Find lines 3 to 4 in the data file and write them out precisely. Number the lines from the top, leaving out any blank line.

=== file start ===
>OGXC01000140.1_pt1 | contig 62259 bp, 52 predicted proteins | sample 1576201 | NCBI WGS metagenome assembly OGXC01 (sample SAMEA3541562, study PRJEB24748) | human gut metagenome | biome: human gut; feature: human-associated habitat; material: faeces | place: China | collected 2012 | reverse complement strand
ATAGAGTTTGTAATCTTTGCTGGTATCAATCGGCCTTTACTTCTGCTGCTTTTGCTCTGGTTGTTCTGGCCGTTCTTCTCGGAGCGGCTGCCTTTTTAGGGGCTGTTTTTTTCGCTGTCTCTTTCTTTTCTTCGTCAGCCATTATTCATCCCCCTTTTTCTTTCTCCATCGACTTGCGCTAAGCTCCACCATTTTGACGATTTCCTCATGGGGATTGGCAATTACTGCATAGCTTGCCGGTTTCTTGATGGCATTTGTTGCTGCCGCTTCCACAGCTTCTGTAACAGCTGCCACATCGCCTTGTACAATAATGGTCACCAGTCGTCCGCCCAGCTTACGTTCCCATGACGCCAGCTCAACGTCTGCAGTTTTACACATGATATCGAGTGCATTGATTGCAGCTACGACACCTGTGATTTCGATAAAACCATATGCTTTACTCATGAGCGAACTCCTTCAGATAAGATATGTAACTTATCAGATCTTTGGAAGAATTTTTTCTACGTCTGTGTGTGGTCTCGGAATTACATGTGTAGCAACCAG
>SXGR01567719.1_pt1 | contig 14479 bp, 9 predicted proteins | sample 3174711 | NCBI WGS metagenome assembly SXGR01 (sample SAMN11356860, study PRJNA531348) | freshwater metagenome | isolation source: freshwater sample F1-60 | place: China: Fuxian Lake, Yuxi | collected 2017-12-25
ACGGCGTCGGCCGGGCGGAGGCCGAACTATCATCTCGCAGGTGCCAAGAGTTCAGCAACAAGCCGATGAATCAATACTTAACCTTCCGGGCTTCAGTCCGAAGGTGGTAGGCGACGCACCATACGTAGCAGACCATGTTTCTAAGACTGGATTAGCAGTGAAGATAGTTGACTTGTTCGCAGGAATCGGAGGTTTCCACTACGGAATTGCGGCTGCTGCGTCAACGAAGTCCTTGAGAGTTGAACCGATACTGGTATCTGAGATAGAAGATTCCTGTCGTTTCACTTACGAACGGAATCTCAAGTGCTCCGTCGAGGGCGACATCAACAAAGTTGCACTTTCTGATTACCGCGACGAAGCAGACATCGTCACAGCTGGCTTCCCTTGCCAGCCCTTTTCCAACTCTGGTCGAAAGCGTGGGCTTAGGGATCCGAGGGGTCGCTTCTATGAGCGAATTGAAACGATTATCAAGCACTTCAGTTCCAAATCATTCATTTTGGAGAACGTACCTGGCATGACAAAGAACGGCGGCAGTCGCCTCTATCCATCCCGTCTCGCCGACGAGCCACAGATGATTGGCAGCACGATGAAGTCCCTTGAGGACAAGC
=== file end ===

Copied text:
>SXGR01567719.1_pt1 | contig 14479 bp, 9 predicted proteins | sample 3174711 | NCBI WGS metagenome assembly SXGR01 (sample SAMN11356860, study PRJNA531348) | freshwater metagenome | isolation source: freshwater sample F1-60 | place: China: Fuxian Lake, Yuxi | collected 2017-12-25
ACGGCGTCGGCCGGGCGGAGGCCGAACTATCATCTCGCAGGTGCCAAGAGTTCAGCAACAAGCCGATGAATCAATACTTAACCTTCCGGGCTTCAGTCCGAAGGTGGTAGGCGACGCACCATACGTAGCAGACCATGTTTCTAAGACTGGATTAGCAGTGAAGATAGTTGACTTGTTCGCAGGAATCGGAGGTTTCCACTACGGAATTGCGGCTGCTGCGTCAACGAAGTCCTTGAGAGTTGAACCGATACTGGTATCTGAGATAGAAGATTCCTGTCGTTTCACTTACGAACGGAATCTCAAGTGCTCCGTCGAGGGCGACATCAACAAAGTTGCACTTTCTGATTACCGCGACGAAGCAGACATCGTCACAGCTGGCTTCCCTTGCCAGCCCTTTTCCAACTCTGGTCGAAAGCGTGGGCTTAGGGATCCGAGGGGTCGCTTCTATGAGCGAATTGAAACGATTATCAAGCACTTCAGTTCCAAATCATTCATTTTGGAGAACGTACCTGGCATGACAAAGAACGGCGGCAGTCGCCTCTATCCATCCCGTCTCGCCGACGAGCCACAGATGATTGGCAGCACGATGAAGTCCCTTGAGGACAAGC